Babe Ruth Uses Louisville Glove to Make History
A Louisville Slugger glove that Babe Ruth once wore sold at auction for $1.5 million, a record price for a piece of sports memorabilia. The glove was purchased by an anonymous buyer at annual Louisville Slugger Factory & Museum Auction.
The glove is one of only two known to have been used by the legendary Yankees slugger. The other is on display at the Baseball Hall of Fame in Cooperstown, New York. The Louisville glove was made specifically for Ruth and was used during the 1920 and 1921 seasons, according to the auction house.
Both gloves were part of a collection of Ruth memorabilia that was put up for sale by family members of a former Yankees batboy. The collection also included bats, photos and letters.
Babe Ruth's legacy as one of baseball's greatest players is cemented not only by his Hall of Fame career statistics, but also by the way his larger-than-life persona transcended the sport and made him an American icon.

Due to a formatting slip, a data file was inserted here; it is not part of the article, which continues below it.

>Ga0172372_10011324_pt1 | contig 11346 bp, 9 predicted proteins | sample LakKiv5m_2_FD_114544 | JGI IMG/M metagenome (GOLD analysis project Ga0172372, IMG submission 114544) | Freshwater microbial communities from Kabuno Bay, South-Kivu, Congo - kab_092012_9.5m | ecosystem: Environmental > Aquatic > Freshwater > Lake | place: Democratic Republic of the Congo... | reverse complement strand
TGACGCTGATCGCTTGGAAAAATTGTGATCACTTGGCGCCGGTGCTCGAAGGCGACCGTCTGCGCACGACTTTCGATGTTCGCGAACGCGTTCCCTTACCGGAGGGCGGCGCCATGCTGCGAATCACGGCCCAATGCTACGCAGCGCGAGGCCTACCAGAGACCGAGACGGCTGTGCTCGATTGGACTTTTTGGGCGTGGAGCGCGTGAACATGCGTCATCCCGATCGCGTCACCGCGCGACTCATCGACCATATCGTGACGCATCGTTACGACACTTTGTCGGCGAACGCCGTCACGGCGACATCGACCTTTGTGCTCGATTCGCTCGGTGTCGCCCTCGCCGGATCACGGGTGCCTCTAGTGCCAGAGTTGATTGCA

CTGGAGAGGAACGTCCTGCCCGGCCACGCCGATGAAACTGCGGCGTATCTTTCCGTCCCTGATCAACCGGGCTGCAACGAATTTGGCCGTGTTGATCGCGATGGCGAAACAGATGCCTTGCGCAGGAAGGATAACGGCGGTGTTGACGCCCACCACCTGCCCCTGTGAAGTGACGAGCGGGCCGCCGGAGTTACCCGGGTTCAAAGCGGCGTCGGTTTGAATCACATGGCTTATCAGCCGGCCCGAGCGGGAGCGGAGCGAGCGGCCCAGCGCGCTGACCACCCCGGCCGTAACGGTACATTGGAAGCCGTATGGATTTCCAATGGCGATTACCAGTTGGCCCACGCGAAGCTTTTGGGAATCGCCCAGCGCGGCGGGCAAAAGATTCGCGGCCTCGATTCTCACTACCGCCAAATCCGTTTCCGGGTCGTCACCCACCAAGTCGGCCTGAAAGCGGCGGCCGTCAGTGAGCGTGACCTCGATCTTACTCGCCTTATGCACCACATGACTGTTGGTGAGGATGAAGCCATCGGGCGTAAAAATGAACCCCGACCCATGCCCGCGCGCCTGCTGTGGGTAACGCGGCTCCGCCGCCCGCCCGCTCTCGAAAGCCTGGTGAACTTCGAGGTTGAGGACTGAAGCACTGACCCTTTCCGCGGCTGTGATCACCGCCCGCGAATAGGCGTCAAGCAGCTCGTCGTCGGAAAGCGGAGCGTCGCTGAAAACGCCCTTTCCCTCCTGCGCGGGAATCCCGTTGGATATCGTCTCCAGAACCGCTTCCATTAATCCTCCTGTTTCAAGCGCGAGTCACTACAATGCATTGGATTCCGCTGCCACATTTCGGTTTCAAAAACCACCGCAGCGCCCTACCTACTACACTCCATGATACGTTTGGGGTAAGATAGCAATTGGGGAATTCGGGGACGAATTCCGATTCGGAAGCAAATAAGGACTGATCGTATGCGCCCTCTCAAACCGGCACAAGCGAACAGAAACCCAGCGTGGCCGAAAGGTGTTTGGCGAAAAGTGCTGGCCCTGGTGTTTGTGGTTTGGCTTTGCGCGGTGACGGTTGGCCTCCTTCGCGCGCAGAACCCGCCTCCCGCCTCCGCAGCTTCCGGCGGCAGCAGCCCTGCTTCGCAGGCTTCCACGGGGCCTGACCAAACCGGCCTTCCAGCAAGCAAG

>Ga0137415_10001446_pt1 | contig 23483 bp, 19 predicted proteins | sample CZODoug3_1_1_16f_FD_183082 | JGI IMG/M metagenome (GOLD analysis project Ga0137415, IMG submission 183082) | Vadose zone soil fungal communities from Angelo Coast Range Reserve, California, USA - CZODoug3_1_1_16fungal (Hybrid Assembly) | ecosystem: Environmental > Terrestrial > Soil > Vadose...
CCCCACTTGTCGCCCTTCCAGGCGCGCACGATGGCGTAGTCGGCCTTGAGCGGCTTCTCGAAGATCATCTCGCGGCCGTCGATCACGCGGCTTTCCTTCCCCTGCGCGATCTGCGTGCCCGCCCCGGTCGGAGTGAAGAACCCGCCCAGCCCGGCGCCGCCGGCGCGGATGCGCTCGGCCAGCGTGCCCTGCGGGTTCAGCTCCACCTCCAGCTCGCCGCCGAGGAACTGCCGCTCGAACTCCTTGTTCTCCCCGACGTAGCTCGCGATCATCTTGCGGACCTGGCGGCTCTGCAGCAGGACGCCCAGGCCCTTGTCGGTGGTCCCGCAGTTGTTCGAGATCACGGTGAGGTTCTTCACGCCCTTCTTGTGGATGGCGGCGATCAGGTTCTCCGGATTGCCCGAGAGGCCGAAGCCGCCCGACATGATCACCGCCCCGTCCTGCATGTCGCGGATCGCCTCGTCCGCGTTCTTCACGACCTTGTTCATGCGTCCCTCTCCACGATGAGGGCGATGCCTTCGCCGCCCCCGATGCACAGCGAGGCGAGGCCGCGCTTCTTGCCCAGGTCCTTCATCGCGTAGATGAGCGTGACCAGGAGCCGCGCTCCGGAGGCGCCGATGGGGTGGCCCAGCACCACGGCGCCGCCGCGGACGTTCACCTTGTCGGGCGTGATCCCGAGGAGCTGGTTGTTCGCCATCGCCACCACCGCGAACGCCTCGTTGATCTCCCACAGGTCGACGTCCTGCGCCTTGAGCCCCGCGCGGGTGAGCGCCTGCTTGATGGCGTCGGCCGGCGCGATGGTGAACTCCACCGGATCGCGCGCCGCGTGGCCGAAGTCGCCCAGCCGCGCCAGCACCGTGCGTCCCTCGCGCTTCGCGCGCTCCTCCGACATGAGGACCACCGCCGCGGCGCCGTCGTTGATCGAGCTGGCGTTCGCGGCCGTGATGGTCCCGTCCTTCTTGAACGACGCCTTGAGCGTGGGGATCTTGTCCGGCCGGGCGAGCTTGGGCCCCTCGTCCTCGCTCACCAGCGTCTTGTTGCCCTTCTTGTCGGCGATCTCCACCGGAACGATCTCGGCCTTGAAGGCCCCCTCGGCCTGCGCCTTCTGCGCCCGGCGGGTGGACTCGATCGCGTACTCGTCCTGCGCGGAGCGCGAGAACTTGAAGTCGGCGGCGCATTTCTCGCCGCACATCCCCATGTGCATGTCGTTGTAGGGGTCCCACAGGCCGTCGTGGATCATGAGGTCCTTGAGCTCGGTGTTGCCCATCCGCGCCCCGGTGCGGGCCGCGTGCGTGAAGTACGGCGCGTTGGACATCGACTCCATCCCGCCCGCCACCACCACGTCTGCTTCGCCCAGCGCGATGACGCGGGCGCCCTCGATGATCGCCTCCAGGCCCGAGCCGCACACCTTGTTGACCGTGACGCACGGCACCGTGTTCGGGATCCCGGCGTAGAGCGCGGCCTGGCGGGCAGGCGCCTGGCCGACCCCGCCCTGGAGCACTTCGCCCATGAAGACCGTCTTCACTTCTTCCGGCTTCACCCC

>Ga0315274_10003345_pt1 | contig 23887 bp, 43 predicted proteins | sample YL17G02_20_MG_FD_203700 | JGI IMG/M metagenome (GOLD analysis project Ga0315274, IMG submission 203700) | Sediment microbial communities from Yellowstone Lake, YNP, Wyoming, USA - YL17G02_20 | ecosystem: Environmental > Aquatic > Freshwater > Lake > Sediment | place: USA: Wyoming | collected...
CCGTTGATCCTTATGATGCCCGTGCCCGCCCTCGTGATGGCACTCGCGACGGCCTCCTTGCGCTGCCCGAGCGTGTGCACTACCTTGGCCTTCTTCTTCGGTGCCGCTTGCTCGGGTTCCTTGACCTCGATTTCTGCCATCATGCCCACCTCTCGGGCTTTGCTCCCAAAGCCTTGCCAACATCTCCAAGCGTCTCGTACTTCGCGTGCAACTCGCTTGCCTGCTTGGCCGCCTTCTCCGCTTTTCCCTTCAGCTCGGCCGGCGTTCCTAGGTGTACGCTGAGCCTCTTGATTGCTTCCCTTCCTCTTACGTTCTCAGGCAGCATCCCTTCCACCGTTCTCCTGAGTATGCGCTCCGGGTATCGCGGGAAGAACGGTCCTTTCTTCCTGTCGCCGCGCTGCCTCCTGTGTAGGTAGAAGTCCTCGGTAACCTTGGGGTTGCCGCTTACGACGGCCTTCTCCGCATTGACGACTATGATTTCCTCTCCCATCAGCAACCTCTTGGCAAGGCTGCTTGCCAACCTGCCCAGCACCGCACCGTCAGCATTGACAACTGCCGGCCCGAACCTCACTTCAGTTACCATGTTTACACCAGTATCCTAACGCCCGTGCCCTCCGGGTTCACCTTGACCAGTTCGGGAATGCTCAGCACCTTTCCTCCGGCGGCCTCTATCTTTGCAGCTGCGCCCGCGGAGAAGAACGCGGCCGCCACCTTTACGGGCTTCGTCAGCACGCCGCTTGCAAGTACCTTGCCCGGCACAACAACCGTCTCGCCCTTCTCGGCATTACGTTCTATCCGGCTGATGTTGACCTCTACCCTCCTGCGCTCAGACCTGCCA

Ruth was so popular that he was responsible for single-handedly saving baseball after the 1919 Black Sox scandal, in which eight Chicago White Sox players were accused of taking money from gambler Arnold Rothstein to fix that year's World Series. With baseball's reputation in tatters, Ruth's prodigious home run hitting helped reignite public interest in the sport and draw fans back to the ballparks.
During his 21-year career with the Boston Red Sox, New York Yankees and Brooklyn Dodgers, Ruth smashed 714 home runs, a record that stood until 1974 when it was eclipsed by Hank Aaron. He also still holds Major League Baseball records for most career slugging percentage (.686) and on-base plus slugging (1.164).
The $1.5 million paid for Babe Ruth's glove at auction is a testament to both his enduring popularity and remarkable place in baseball history. More than 100 years after he made his major league debut, Ruth remains one of the most recognizable names in all of sports. And while many athletes have come along since then and surpassed his on-field accomplishments, none have matched his status as an American icon.